Designing for Mobile

Midwest Mobile Summit is in full swing.  With that, it is very interesting to see the similarities with key concepts between some of the presentations here and at Mobile March TC which was just a month ago.  I had the opportunity to attend a presentation by Mike Bollinger from Livefront.  He touched on the process and practice of mobile ui design.  While my blogs are typically geared more towards development, sometimes, developers need to put on the designer hat and sometimes it is just nice to know what is going on in a designer’s mind.  Below are the key takeaways that stuck out to me.

First, the statistics.  Globally, 380,000 iPhones are activated each day.  In that same day, only 370,000 babies are born.  Why do all these babies need iPhones? Globally, 1,000,000,000 are in the wild while there are only 1,000,000 smart people.  Something we need to work on.  Yes, these were the jokes to lighten the mood but the stats are still very cool.  Onto the actual takeaways.

Continuity between platforms
It is important to know what platform you are designing for.  Each platform has it’s own ways of doing things and depending on what you are doing on that platform, you may have different use cases to account for.  Even in the different use cases, the user should still feel like they are dealing with the same product.  This is not to say that everything should work the same across each platform, but it should be familiar to the user taking into account platform specific idioms.

Hack for speed
This one is all about distraction.  Applications these days are very data centric.  Users expect everything to be available to them with no waiting.  How does a designer/developer get around this with slow internet connection or large amounts of data that need to be consumed?  Distract the user.  If the user is distracted, they won’t know that they are waiting long periods of time for processes to finish.  A couple of examples of this is to know what data you can handle asynchronously.  Use the data you have currently to give the appearance of speed.  Another example would be to incorporate different animations or images that display to distract the user.  The final example would be to use a splash screen that looks like the actual app.  This gives the user the impression of the application being loaded progressively when the app really hasn’t done anything on the UI yet.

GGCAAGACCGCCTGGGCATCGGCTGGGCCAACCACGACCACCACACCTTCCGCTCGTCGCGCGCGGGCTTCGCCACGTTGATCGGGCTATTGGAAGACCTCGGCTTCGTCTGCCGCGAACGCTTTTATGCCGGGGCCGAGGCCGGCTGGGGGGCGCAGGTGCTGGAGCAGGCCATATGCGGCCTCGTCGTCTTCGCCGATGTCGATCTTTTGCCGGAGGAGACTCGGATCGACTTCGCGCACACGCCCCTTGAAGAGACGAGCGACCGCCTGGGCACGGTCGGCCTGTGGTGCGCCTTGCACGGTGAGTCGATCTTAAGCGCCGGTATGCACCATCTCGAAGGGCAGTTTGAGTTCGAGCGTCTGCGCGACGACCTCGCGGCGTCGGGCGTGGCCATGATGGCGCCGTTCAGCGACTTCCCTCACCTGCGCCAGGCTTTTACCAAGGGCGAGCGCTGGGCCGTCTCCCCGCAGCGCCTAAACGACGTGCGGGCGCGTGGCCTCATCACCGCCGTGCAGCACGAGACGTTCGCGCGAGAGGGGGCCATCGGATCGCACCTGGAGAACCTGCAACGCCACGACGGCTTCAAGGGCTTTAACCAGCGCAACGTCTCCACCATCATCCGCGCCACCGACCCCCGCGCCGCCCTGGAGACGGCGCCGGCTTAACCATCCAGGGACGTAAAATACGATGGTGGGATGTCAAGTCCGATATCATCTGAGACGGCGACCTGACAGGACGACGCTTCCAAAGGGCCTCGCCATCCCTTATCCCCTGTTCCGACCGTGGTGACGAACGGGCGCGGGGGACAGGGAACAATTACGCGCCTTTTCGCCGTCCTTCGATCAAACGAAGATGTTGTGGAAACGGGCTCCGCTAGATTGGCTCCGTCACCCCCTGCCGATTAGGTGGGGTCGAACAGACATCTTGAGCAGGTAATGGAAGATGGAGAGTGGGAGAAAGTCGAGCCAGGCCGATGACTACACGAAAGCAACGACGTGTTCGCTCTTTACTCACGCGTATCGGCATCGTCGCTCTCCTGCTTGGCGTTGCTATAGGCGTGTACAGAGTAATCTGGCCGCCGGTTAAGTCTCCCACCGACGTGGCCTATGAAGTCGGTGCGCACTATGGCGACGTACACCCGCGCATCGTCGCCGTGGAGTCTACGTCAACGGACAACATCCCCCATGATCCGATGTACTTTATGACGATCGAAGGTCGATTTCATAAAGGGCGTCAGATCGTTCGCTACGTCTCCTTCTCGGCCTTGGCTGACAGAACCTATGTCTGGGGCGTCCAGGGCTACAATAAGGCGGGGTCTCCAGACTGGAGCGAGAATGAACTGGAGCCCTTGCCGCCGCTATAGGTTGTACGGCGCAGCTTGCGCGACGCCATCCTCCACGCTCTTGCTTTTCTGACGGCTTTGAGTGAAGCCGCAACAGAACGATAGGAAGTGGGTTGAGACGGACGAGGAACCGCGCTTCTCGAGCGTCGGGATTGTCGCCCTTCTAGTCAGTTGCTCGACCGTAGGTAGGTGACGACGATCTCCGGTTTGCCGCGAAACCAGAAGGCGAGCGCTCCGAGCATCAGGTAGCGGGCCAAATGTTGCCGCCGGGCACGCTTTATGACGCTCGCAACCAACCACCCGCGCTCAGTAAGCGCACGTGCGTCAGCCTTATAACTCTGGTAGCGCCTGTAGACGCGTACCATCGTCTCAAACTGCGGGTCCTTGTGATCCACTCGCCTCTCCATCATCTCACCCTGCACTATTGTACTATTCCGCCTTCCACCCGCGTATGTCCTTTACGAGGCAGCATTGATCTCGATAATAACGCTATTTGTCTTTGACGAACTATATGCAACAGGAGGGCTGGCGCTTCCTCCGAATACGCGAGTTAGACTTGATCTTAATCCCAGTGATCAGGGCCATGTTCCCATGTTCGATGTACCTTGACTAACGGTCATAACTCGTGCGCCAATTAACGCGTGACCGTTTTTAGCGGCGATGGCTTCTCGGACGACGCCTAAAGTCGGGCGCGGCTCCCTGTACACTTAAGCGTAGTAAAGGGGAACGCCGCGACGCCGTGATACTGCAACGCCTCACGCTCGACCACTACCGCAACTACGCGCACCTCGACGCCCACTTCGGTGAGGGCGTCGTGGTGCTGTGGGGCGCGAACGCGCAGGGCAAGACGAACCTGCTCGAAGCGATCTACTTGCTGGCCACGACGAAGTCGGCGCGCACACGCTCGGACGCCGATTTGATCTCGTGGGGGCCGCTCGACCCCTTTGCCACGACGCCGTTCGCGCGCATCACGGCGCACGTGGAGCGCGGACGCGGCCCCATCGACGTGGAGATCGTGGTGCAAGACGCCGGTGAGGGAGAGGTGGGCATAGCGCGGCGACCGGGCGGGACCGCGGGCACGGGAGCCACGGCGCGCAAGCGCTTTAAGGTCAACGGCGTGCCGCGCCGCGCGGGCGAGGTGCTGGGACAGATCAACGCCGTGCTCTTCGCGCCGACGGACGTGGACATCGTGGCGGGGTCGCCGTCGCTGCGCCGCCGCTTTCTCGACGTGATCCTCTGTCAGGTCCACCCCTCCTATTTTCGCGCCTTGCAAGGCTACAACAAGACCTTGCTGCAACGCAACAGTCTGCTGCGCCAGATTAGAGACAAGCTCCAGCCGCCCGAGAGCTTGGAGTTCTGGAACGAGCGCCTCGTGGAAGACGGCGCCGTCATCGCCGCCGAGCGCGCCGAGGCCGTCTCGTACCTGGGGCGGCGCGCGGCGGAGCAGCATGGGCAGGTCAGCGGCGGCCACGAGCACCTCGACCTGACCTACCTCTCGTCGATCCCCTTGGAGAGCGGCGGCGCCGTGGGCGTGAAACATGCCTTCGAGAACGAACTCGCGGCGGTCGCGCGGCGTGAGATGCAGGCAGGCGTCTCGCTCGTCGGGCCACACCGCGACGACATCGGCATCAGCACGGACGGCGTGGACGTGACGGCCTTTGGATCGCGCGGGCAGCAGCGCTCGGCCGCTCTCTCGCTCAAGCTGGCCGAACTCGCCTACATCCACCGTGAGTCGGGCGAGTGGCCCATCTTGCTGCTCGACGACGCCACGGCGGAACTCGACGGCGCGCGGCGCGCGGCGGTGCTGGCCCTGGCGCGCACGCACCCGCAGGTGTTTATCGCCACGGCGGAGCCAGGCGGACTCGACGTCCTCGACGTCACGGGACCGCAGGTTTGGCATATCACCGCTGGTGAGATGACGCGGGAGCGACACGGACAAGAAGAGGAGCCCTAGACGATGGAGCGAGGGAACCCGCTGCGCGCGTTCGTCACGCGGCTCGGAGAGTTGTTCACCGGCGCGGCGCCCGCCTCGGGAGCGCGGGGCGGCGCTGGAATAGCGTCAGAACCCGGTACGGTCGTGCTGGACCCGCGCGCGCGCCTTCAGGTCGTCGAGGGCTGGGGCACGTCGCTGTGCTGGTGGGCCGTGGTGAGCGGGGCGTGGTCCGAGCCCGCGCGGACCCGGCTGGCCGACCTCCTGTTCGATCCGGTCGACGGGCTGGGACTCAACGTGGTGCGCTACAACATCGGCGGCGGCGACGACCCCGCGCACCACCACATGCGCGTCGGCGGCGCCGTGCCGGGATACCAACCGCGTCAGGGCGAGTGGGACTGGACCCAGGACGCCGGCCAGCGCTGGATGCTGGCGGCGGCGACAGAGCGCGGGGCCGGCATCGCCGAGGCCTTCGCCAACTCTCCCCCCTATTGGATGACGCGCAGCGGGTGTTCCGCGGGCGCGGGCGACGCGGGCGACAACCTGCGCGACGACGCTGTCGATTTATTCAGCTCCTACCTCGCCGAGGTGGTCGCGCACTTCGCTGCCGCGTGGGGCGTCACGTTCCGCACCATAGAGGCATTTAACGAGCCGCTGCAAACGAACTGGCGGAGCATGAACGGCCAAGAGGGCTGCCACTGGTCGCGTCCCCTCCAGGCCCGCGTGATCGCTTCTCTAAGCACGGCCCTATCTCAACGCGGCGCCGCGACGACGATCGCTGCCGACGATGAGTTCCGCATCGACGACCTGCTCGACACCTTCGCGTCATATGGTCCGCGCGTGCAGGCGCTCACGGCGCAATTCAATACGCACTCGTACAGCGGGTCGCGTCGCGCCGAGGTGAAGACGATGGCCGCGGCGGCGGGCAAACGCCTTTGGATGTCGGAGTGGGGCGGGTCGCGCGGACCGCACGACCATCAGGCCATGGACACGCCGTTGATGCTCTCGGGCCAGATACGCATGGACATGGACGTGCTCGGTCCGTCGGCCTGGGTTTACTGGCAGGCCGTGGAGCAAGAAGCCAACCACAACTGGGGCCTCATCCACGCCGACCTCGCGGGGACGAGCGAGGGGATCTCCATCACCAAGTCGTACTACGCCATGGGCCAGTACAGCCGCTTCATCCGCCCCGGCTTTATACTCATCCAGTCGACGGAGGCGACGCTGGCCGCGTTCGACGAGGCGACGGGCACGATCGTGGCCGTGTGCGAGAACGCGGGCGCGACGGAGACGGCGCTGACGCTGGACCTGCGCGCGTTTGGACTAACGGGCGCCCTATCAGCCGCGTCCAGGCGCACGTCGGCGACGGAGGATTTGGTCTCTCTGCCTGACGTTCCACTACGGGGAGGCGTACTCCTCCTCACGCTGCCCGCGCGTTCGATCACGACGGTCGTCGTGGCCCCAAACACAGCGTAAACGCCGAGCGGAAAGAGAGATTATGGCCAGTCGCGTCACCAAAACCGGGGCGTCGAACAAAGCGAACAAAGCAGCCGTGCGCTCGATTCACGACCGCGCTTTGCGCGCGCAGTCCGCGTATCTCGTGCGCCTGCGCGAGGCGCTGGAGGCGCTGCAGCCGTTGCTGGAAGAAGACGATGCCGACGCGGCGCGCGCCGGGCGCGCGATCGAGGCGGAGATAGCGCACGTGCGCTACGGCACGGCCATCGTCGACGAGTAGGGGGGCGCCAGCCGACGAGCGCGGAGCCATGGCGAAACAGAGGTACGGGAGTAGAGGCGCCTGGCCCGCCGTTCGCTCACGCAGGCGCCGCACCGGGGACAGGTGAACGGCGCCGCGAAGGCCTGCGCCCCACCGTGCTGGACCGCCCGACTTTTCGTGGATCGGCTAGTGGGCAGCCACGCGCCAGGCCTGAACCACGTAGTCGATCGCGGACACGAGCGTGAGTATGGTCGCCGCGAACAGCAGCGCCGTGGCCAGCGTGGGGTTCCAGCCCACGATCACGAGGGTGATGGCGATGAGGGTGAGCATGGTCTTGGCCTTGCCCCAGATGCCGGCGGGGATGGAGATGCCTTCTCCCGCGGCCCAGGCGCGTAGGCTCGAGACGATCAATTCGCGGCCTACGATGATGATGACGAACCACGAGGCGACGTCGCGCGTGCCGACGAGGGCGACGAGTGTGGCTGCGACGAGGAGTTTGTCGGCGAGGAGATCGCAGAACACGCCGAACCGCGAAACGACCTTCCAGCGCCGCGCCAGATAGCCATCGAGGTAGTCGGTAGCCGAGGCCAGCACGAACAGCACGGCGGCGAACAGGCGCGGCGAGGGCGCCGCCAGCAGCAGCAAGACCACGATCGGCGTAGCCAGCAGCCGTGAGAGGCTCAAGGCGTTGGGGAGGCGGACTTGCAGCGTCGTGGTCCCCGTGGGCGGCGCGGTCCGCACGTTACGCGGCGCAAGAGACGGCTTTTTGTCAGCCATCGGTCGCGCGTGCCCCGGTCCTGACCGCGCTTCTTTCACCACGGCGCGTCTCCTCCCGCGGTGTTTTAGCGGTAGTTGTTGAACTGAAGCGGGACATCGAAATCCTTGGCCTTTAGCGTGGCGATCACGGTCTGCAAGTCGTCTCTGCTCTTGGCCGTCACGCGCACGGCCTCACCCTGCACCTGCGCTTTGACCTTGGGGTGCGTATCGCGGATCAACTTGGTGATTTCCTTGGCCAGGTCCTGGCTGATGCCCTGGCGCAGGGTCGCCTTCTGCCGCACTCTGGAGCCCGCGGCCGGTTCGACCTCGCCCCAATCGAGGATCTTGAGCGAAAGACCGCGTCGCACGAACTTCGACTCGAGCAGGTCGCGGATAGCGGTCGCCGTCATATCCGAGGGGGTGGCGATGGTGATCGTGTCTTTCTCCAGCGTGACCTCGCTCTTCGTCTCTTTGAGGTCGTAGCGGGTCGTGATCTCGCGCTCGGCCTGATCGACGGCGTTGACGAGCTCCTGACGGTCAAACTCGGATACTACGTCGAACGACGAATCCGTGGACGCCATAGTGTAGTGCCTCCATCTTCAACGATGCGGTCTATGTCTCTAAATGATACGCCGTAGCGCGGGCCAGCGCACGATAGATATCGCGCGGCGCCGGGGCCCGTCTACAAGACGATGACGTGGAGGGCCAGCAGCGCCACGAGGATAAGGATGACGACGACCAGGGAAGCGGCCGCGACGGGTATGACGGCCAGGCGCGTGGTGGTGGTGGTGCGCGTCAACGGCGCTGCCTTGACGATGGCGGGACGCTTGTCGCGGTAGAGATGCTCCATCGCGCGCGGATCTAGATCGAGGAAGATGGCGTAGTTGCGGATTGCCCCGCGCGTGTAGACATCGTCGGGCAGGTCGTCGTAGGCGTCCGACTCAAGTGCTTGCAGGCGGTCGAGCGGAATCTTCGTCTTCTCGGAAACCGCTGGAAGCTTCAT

Do one thing really well
Your app should do one thing really well as opposed to doing a slew of different things mediocrely.  This will give the user a less confusing and more enjoyable experience.  For the most part, it is the simple applications that become popular.

Build for joy
This is probably the biggest takeaway from the presentation and it reiterates the key takeaway I got from the keynote at Mobile March TC.  The best way to ensure that people will use your application is to elicit an emotional connection to it.  The emotional connection should trigger a feeling of accomplishment or joy with using the application.  The example of this that was given was Instagram.  Instagram was a very simple application that allowed a user to take a picture and edit it very easily to make the user feel like they are a great photographer and very creative.  Doing this made the user happy and gave them a sense of accomplishment.  You should always be thinking about how to accomplish similar affects while you are designing and developing your mobile applications.

What are your thoughts?  How will you use these takeaways to help you design and develop your next mobile application or enhance your existing crop of applications?  I know I have a few ideas floating around and am excited to implement them.

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